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Covid-19 and Blood Clots

One potential consequence of Covid-19 is a range of blood clotting abnormalities, which affect up to a third of those who experience the severe version of the disease. This set of complications is responsible for some of the serious harm that the disease can cause. Covid-19 is not the only condition that can lead to a clotting disorder, of course, and it’s worth understanding some basics about normal and abnormal clotting.
The term “blood clots” is often applied to any condition in which clots form anywhere in the body when or where they shouldn’t. The sites that concern us here are within blood vessels, most commonly veins. Obviously, we want our blood to clot when we bleed from an injury. Normal clotting occurs through a complex mechanism that includes:

– Constriction of injured blood vessels.
– Adhesion of platelets that quickly patch them.
– Chemical clotting factors that coagulate other blood cells to form the clot.
– Deposition of fibrin, a soluble fibrous protein, that strengthens the clot while the tissue heals around it.
The complexity of the process makes it susceptible to malfunction, both by failure to properly form a clot or by forming one when it isn’t called for.
The most common clotting abnormality is thrombophlebitis in the superficial veins of the legs, with redness, swelling, and tenderness along the course of the vein. Although it is not generally a high-risk condition, it can become severe and should be evaluated for treatment by a health care provider.
Serious forms of Covid-19 can cause abnormal clots called thrombi in both small and large blood vessels, which can interfere with blood flow. In small vessels this is worst in feet and toes. It can reduce oxygenation in the tissues, causing pain, and if extreme it can cause necrosis or tissue death.
In larger vessels, thrombi can break off from the wall of the vessel and travel to the lungs, a process called embolization. Pulmonary emboli are serious and can result in lung injury, shock, and death. As a result of this risk, anticoagulant medication is a standard treatment for hospitalized Covid patients.
Severe Covid-19 can cause abnormal clotting as a result of the overwhelming inflammatory response that may occur. It is an overreaction of the immune system to the virus. Reducing this with anti-inflammatory medication is also a standard of treatment in severe cases.
Of course, Covid-19 isn’t the only cause of abnormal clotting. Conditions that increase the risk include pelvic surgery, surgery of the legs, pregnancy, certain genetic conditions, autoimmune diseases, and some cancers. Estrogen-containing drugs such as combination oral contraceptives and estrogen treatment or replacement therapy also increase the risk, which brings up the question of whether they should be discontinued if the person taking them is infected with Covid-19. This concern does not apply to progesterone-only contraception.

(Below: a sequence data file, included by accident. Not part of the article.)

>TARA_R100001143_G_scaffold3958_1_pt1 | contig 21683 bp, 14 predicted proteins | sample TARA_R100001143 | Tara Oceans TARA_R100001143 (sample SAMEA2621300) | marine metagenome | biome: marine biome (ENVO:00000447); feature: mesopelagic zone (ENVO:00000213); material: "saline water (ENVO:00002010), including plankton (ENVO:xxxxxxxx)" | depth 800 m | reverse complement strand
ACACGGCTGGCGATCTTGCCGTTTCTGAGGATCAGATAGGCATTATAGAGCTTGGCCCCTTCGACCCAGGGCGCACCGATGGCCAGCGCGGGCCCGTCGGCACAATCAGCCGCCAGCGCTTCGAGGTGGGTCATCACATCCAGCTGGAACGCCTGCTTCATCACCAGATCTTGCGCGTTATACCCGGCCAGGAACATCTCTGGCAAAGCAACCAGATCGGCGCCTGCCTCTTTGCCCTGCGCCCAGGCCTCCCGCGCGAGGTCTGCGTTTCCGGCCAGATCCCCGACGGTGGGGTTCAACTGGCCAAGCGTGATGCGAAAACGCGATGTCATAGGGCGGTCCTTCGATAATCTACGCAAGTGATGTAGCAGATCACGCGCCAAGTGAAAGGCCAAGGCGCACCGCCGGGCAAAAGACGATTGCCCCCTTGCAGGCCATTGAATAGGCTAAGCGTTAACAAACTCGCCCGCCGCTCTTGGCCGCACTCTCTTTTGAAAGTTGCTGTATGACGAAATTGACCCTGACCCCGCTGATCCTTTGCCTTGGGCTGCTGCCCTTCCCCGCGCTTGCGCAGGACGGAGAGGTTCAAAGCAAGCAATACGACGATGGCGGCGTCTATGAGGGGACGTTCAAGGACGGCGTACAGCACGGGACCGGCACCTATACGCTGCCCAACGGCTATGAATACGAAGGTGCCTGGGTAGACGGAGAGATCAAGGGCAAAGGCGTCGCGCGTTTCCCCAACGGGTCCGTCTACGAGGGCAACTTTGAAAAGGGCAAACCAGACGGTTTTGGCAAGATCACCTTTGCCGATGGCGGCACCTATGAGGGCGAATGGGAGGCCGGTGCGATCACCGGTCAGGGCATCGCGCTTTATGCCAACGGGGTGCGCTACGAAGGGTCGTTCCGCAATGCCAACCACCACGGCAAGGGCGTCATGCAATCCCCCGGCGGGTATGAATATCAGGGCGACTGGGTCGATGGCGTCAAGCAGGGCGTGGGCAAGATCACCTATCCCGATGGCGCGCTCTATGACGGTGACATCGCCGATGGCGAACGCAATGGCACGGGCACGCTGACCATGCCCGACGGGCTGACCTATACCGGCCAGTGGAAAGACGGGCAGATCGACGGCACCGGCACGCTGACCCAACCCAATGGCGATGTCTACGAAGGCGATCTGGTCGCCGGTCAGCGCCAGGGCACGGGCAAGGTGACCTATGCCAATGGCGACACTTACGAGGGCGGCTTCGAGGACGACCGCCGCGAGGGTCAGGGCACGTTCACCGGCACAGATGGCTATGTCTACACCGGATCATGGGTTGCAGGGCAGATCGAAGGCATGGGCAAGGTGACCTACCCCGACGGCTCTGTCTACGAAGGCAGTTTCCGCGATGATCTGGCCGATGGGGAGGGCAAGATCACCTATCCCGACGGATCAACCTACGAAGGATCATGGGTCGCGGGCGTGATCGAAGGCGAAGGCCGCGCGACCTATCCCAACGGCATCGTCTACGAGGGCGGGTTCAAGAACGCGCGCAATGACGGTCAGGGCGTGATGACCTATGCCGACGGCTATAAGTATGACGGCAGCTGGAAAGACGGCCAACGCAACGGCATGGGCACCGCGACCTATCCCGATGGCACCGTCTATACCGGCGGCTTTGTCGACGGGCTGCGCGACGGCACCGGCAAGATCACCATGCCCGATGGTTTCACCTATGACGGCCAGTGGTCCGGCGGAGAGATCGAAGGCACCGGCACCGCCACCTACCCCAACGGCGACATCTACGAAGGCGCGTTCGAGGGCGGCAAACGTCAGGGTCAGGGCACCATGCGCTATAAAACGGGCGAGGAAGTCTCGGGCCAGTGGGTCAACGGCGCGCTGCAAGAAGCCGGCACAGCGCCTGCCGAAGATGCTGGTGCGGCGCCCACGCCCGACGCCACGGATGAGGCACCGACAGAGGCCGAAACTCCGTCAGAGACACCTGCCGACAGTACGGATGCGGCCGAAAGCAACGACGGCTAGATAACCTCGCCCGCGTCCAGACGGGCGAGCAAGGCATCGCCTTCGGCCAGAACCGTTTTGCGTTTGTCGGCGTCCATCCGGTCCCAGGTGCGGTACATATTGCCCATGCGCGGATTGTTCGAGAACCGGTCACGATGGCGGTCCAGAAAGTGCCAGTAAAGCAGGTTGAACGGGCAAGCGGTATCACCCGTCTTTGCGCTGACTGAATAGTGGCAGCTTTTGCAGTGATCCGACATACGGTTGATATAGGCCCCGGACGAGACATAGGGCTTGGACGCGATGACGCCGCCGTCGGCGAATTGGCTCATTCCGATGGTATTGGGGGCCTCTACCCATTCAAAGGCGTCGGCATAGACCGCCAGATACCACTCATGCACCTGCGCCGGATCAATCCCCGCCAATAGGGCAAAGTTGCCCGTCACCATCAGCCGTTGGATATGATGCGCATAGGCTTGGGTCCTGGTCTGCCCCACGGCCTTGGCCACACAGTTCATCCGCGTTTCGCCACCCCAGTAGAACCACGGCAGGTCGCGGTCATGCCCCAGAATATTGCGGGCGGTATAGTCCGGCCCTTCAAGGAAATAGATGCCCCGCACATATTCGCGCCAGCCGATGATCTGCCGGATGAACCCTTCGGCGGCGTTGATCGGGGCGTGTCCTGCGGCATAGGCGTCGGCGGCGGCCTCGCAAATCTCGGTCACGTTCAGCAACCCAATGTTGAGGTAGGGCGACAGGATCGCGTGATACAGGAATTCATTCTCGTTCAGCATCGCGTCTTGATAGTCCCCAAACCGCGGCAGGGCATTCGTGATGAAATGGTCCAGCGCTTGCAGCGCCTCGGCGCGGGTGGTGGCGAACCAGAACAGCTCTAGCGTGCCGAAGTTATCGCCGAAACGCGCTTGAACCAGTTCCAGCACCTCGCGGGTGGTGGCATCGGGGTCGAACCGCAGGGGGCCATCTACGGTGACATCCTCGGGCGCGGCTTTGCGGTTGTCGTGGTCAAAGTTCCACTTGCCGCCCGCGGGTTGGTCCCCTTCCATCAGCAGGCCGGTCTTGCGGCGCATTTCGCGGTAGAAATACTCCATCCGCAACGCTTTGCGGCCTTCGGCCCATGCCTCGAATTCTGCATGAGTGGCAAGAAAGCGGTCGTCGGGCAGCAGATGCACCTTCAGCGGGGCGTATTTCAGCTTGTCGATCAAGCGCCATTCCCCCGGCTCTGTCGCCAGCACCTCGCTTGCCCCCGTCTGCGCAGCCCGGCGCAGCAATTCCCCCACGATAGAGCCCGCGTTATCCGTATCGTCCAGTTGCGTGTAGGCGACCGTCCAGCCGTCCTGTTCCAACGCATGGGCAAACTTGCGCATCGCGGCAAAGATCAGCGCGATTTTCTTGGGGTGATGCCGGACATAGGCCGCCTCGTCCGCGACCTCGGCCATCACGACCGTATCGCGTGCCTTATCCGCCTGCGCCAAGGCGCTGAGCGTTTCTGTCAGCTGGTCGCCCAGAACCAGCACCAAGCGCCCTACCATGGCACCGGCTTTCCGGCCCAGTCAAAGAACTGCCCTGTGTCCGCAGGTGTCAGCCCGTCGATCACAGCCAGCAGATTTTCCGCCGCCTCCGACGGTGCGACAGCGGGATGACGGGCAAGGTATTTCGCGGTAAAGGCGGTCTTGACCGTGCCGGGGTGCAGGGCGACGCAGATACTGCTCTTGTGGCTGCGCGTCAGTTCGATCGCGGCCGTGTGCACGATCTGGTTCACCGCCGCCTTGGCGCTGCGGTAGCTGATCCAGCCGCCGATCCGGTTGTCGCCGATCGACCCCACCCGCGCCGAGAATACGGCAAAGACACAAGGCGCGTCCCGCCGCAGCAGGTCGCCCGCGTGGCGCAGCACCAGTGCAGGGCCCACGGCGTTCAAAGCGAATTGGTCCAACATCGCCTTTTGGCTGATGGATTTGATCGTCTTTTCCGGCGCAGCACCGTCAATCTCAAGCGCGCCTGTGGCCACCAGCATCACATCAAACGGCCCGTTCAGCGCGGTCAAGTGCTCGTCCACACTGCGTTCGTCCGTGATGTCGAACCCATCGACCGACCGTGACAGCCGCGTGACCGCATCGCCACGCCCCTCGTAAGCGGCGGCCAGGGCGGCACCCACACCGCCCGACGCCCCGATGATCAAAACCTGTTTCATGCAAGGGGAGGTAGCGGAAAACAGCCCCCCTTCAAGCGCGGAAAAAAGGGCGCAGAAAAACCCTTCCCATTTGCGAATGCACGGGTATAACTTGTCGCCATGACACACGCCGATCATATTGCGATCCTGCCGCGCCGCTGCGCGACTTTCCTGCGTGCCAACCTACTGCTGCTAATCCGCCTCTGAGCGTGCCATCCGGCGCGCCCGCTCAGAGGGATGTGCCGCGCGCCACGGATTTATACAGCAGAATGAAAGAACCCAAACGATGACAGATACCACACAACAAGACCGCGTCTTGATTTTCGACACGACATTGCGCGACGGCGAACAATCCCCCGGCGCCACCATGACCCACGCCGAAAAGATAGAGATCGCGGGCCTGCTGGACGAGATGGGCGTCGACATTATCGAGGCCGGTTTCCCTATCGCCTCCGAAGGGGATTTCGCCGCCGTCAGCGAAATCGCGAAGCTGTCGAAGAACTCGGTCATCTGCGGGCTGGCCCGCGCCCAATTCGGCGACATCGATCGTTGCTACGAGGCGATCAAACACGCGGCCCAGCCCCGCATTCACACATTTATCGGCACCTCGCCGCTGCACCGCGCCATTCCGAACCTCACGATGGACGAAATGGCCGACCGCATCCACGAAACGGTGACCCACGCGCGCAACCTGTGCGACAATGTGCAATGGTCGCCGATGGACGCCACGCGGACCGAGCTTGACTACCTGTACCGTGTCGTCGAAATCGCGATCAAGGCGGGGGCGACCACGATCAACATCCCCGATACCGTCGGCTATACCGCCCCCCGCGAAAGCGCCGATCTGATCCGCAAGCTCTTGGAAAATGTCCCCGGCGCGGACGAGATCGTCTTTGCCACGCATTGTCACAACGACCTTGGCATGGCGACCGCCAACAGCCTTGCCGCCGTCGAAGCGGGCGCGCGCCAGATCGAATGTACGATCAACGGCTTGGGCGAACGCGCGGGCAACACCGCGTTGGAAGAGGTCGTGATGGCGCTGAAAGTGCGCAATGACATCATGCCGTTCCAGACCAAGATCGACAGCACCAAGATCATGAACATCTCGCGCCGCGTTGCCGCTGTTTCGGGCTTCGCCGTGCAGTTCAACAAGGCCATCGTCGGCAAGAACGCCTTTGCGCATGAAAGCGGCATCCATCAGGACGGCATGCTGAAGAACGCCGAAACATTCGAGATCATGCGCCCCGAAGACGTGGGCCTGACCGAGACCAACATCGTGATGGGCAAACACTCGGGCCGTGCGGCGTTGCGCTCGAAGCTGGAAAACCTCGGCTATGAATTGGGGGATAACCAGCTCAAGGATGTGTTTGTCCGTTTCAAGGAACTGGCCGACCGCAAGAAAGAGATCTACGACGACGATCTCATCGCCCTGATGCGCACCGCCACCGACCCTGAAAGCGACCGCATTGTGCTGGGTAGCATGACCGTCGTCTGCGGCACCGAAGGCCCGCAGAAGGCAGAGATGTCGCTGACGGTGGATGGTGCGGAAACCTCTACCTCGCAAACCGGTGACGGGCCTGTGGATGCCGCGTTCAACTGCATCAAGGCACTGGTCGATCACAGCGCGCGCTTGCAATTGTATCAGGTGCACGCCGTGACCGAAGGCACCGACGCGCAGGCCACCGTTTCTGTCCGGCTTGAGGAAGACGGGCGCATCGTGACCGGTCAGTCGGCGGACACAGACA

There is no single right answer to this question, particularly for mild cases of Covid-19 among people who are fully vaccinated. In that instance the infection tends to be mild and shorter than the time it takes for one’s clotting profile to return to normal. But discontinuing an effective contraceptive method may have undesirable consequences as well. In addition, some people may have other health factors that could add to the risk of abnormal clotting. For them, temporary use of an anticoagulant medication may be considered, whether or not alternative contraception is chosen or estrogen is temporarily discontinued. The best course for someone using an estrogen medication is to contact one’s health care provider to help determine if a precautionary change in medication is wise, given their total health circumstances.

About Dr. Joseph Moser

Dr. Joseph Moser is the Chief Medical Officer at University of Maryland Charles Regional Medical Center. He has over 40 years of experience in the health care field and now oversees all of UM Charles Regional Medical Center’s doctors on staff.Dr. Moser headshot

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